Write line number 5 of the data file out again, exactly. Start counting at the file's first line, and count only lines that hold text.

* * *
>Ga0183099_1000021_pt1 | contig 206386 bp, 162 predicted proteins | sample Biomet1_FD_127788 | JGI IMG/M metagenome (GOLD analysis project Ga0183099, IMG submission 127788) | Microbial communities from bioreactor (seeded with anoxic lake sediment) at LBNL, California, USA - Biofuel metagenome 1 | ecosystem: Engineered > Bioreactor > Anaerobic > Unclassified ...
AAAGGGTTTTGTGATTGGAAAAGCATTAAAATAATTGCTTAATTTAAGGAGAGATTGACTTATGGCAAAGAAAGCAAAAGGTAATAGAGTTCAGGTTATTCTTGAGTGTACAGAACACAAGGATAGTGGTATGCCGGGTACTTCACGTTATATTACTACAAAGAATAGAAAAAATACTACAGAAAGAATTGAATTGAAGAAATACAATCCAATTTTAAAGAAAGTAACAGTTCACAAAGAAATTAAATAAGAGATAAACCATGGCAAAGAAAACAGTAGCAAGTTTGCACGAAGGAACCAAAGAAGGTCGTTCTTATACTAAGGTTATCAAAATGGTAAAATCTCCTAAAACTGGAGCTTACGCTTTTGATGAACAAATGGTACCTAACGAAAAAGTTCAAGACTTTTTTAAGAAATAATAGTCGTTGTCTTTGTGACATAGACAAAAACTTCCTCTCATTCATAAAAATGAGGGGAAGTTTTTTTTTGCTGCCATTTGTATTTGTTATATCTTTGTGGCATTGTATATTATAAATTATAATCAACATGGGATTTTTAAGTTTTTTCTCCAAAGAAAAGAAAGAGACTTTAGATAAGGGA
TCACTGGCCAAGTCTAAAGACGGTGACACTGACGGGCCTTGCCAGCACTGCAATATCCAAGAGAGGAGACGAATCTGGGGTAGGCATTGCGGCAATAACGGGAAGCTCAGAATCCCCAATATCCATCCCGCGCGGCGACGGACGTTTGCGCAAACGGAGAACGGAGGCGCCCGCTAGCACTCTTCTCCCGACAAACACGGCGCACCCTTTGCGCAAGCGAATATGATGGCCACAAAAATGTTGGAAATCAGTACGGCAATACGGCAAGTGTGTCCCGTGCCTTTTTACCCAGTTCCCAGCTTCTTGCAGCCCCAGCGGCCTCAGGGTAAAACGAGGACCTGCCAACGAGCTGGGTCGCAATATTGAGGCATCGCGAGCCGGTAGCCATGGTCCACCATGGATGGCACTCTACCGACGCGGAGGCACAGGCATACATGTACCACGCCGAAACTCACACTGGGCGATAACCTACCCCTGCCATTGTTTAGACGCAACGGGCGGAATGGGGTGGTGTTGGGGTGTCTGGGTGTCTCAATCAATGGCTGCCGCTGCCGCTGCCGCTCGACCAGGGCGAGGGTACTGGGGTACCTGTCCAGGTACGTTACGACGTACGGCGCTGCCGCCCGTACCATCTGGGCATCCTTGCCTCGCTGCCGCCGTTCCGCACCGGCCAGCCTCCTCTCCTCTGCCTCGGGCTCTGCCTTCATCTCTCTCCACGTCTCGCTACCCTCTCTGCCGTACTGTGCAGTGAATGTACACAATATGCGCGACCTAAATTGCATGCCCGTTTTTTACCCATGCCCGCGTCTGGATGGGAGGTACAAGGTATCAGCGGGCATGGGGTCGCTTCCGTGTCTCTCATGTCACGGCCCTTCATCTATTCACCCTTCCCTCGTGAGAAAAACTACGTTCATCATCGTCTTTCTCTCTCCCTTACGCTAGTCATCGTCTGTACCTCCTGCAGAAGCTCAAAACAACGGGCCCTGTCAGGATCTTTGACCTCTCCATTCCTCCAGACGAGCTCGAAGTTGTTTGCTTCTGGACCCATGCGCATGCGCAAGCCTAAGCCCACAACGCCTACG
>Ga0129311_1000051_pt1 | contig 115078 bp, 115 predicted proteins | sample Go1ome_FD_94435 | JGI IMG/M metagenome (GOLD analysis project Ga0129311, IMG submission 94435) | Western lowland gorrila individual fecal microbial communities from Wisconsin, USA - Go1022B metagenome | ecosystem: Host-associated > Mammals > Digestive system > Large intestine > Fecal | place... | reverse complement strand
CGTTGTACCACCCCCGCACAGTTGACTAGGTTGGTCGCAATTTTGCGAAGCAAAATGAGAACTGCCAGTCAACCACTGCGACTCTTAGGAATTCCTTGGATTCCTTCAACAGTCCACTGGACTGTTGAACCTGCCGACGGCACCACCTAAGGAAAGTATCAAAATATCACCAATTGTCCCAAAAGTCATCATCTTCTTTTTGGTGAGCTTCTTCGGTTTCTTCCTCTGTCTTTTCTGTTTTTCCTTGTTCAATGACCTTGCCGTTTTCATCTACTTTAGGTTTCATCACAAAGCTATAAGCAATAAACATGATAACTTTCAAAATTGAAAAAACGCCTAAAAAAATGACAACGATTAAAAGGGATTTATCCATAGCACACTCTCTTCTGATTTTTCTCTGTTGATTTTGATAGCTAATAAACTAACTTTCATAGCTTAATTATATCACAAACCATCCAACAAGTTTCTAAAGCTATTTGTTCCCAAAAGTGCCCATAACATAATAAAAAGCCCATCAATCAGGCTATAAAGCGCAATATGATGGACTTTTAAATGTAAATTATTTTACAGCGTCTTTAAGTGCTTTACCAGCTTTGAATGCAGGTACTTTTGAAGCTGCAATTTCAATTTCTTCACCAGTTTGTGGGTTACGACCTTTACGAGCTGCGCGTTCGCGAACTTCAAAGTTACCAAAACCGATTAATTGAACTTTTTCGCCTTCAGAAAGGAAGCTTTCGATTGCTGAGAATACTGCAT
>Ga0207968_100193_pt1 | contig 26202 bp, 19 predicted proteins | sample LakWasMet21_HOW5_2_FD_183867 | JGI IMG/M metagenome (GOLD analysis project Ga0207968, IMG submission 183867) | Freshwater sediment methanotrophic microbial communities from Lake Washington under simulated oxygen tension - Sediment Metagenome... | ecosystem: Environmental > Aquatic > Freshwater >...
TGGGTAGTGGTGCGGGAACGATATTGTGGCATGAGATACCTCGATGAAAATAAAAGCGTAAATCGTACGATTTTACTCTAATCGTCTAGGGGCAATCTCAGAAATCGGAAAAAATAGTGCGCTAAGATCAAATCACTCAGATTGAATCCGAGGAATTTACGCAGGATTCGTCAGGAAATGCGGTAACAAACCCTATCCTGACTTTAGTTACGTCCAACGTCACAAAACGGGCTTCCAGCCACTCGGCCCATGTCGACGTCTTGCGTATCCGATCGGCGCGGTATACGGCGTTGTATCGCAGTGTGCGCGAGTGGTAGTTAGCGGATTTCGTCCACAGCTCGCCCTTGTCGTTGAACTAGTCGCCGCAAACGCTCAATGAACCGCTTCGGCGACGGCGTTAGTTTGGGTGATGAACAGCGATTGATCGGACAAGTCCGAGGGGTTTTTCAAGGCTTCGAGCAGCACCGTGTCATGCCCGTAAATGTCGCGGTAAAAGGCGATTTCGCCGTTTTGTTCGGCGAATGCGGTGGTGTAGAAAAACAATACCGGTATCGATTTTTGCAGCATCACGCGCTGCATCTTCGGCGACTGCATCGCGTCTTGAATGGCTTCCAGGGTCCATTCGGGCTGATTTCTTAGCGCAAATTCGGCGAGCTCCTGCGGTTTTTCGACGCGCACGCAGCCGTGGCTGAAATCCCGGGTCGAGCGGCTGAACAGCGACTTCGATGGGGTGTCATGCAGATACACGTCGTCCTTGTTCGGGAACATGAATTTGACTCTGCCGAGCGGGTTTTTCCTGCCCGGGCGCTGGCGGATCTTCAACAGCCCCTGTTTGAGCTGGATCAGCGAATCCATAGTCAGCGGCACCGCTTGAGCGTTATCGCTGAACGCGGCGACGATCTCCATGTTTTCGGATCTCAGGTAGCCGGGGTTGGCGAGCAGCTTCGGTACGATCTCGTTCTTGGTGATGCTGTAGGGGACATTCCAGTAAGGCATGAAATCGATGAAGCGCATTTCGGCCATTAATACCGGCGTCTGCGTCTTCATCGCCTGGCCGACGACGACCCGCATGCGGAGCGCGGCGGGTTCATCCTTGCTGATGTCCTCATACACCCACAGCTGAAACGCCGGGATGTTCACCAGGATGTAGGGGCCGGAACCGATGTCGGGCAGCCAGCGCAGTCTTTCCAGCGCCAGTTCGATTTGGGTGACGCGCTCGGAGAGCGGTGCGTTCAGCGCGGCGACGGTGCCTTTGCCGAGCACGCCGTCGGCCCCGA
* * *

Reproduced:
CGTTGTACCACCCCCGCACAGTTGACTAGGTTGGTCGCAATTTTGCGAAGCAAAATGAGAACTGCCAGTCAACCACTGCGACTCTTAGGAATTCCTTGGATTCCTTCAACAGTCCACTGGACTGTTGAACCTGCCGACGGCACCACCTAAGGAAAGTATCAAAATATCACCAATTGTCCCAAAAGTCATCATCTTCTTTTTGGTGAGCTTCTTCGGTTTCTTCCTCTGTCTTTTCTGTTTTTCCTTGTTCAATGACCTTGCCGTTTTCATCTACTTTAGGTTTCATCACAAAGCTATAAGCAATAAACATGATAACTTTCAAAATTGAAAAAACGCCTAAAAAAATGACAACGATTAAAAGGGATTTATCCATAGCACACTCTCTTCTGATTTTTCTCTGTTGATTTTGATAGCTAATAAACTAACTTTCATAGCTTAATTATATCACAAACCATCCAACAAGTTTCTAAAGCTATTTGTTCCCAAAAGTGCCCATAACATAATAAAAAGCCCATCAATCAGGCTATAAAGCGCAATATGATGGACTTTTAAATGTAAATTATTTTACAGCGTCTTTAAGTGCTTTACCAGCTTTGAATGCAGGTACTTTTGAAGCTGCAATTTCAATTTCTTCACCAGTTTGTGGGTTACGACCTTTACGAGCTGCGCGTTCGCGAACTTCAAAGTTACCAAAACCGATTAATTGAACTTTTTCGCCTTCAGAAAGGAAGCTTTCGATTGCTGAGAATACTGCAT